tension can be maintained that the bullet doesn’t fall back into the case.
Seat deep enough to just clear the lands to cut pressure. What else is
needed is a complete understanding of how to slug your throats and measure
slugs. This is your quality control tool to prevent you from doing too
much damage to your gun. Ignore this step at your own peril. I have
successfully lapped over 70 barrels for both rifles and handguns
butchering a couple in the process. What you should get out of this
article is the benefit of my knowledge to this point.
Many ask themselves, mostly out of fear
of the process, if they should fire lap. The correct way to look at fire
lapping is that you do it all the time with every shot you put down the
bore. All you simply have to decide is if you need any additives to
expedite the process. Then you must be able to understand the process
fully. Understanding brings the ability to “think” about what actually
“needs” to be done. It also helps to have realistic expectations about the
process. Another point important to understand is that barrel accuracy
goes beyond dimensional perfection. In other words, just because you
remove whatever problem was causing you to copper / lead, doesn’t mean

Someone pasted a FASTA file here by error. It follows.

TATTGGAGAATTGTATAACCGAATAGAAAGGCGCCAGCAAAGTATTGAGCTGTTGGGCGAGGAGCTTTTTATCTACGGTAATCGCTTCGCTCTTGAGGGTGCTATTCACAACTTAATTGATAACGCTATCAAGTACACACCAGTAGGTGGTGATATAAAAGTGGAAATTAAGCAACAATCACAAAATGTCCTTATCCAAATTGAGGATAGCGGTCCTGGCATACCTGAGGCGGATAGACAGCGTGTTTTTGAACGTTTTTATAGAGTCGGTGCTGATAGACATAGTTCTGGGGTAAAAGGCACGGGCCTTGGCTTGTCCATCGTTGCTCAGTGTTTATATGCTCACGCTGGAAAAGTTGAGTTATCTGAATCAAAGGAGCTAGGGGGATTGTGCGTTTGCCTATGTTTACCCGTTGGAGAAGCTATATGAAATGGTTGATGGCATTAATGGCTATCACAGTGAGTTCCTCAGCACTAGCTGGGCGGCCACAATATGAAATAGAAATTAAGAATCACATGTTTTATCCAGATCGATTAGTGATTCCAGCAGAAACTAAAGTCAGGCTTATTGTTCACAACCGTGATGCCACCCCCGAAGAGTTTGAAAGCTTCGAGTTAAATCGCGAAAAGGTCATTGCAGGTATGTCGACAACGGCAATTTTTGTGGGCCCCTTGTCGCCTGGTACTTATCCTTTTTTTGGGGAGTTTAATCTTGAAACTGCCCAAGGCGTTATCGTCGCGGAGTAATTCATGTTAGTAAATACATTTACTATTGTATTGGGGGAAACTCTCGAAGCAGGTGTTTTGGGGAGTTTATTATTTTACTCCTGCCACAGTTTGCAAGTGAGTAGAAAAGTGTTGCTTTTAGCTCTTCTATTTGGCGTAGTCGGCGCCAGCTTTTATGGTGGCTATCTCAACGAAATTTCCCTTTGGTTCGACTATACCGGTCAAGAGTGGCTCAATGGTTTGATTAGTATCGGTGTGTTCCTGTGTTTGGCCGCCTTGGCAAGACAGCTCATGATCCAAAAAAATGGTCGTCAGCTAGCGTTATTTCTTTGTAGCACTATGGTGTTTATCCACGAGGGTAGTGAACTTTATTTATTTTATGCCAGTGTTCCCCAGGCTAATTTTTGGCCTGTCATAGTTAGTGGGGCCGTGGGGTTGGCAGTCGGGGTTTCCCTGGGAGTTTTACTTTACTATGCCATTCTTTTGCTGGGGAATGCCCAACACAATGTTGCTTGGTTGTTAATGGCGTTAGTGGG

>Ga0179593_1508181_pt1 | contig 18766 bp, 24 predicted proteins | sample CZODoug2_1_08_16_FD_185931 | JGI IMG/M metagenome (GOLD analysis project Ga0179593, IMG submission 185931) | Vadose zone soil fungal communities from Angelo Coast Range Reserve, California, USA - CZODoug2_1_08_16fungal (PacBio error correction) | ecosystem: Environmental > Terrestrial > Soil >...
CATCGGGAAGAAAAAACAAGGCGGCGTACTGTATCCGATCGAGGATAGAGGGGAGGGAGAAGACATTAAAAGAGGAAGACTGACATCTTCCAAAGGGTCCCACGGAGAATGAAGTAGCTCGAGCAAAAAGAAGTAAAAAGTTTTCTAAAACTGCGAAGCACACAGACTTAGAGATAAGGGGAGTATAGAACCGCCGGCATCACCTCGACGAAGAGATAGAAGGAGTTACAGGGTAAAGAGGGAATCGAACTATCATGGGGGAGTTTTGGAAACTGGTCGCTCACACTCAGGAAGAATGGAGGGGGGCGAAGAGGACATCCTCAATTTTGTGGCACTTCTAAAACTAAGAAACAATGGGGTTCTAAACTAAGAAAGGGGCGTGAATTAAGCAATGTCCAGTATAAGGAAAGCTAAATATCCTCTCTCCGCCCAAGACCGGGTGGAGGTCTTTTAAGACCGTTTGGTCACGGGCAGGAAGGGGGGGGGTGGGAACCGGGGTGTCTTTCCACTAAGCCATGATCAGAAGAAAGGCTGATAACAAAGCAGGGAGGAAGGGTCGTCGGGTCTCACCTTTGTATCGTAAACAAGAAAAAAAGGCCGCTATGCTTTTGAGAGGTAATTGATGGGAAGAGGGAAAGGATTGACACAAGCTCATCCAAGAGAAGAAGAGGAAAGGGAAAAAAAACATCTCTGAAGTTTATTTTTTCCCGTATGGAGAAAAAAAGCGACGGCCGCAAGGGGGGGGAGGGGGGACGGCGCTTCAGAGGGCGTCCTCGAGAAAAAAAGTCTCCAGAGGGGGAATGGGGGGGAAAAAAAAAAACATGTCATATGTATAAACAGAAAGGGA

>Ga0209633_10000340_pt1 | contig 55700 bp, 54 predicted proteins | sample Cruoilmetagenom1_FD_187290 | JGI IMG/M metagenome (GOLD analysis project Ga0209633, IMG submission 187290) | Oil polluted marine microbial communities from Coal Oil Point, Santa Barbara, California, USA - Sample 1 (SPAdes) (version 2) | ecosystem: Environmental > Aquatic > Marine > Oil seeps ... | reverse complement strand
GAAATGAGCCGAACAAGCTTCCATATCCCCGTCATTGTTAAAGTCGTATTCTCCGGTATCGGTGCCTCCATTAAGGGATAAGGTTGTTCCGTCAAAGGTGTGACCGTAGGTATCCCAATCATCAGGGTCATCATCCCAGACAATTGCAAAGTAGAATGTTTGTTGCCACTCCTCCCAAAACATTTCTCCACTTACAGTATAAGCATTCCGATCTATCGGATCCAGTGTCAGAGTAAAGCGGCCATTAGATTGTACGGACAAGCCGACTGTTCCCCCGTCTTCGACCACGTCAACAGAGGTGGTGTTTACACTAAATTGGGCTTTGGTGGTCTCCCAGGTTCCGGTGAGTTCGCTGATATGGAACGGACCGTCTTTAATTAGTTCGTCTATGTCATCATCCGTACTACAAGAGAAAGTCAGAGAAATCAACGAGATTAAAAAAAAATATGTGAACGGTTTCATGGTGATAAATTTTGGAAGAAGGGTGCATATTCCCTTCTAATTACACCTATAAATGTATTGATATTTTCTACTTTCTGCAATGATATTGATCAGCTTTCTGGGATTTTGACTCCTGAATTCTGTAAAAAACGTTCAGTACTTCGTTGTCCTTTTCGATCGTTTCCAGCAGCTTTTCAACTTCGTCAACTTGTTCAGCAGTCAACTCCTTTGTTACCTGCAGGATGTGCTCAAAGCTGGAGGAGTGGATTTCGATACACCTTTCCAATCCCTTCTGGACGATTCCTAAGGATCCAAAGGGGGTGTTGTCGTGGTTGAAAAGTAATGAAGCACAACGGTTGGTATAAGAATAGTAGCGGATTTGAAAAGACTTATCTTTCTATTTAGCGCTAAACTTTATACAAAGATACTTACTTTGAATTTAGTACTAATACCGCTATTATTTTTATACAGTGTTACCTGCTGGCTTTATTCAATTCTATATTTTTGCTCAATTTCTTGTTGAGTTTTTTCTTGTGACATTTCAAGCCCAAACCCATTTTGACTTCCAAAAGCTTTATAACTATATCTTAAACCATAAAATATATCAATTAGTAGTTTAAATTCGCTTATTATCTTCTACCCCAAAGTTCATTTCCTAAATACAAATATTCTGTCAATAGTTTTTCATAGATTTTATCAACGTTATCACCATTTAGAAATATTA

accuracy is necessarily going to improve. So you don’t have to reach
perfection either. Take a moment to think about this paragraph for a
minute. Read it again if you have to and the rest of this will make sense.
If I haven’t lost you, let me give you
an example. A hand gunner that shoots soft lead, plain-based bullets isn’t
going to notice a constriction in his forcing cone as much as a hard
caster will. This is because it will be easier for the plain base,
soft caster to find loads that obturate the bullet a second time once it
has passed the constriction in the forcing cone. Say both of these guys
decide to fire lap. Assuming they have done it properly, the soft guy says
he sees no improvement at all. The hard guy says wow no leading! The first
guy expected an accuracy improvement. And maybe he got some, just not
enough to justify his efforts / risks. The hard cast guy understands that
now his odds for accuracy increase if he is not leading any more. If they
both thought groups were going to magically drop to 1” at 25 yards with
every bullet / load, they are both disappointed. The key here is
results depend on whom you talk to and if it solved a problem for them or
Dimensional perfection and surface
finish cause bore resistance in the form of friction. Friction affects
harmonic resonance, and possibly ignition factors too if conditions are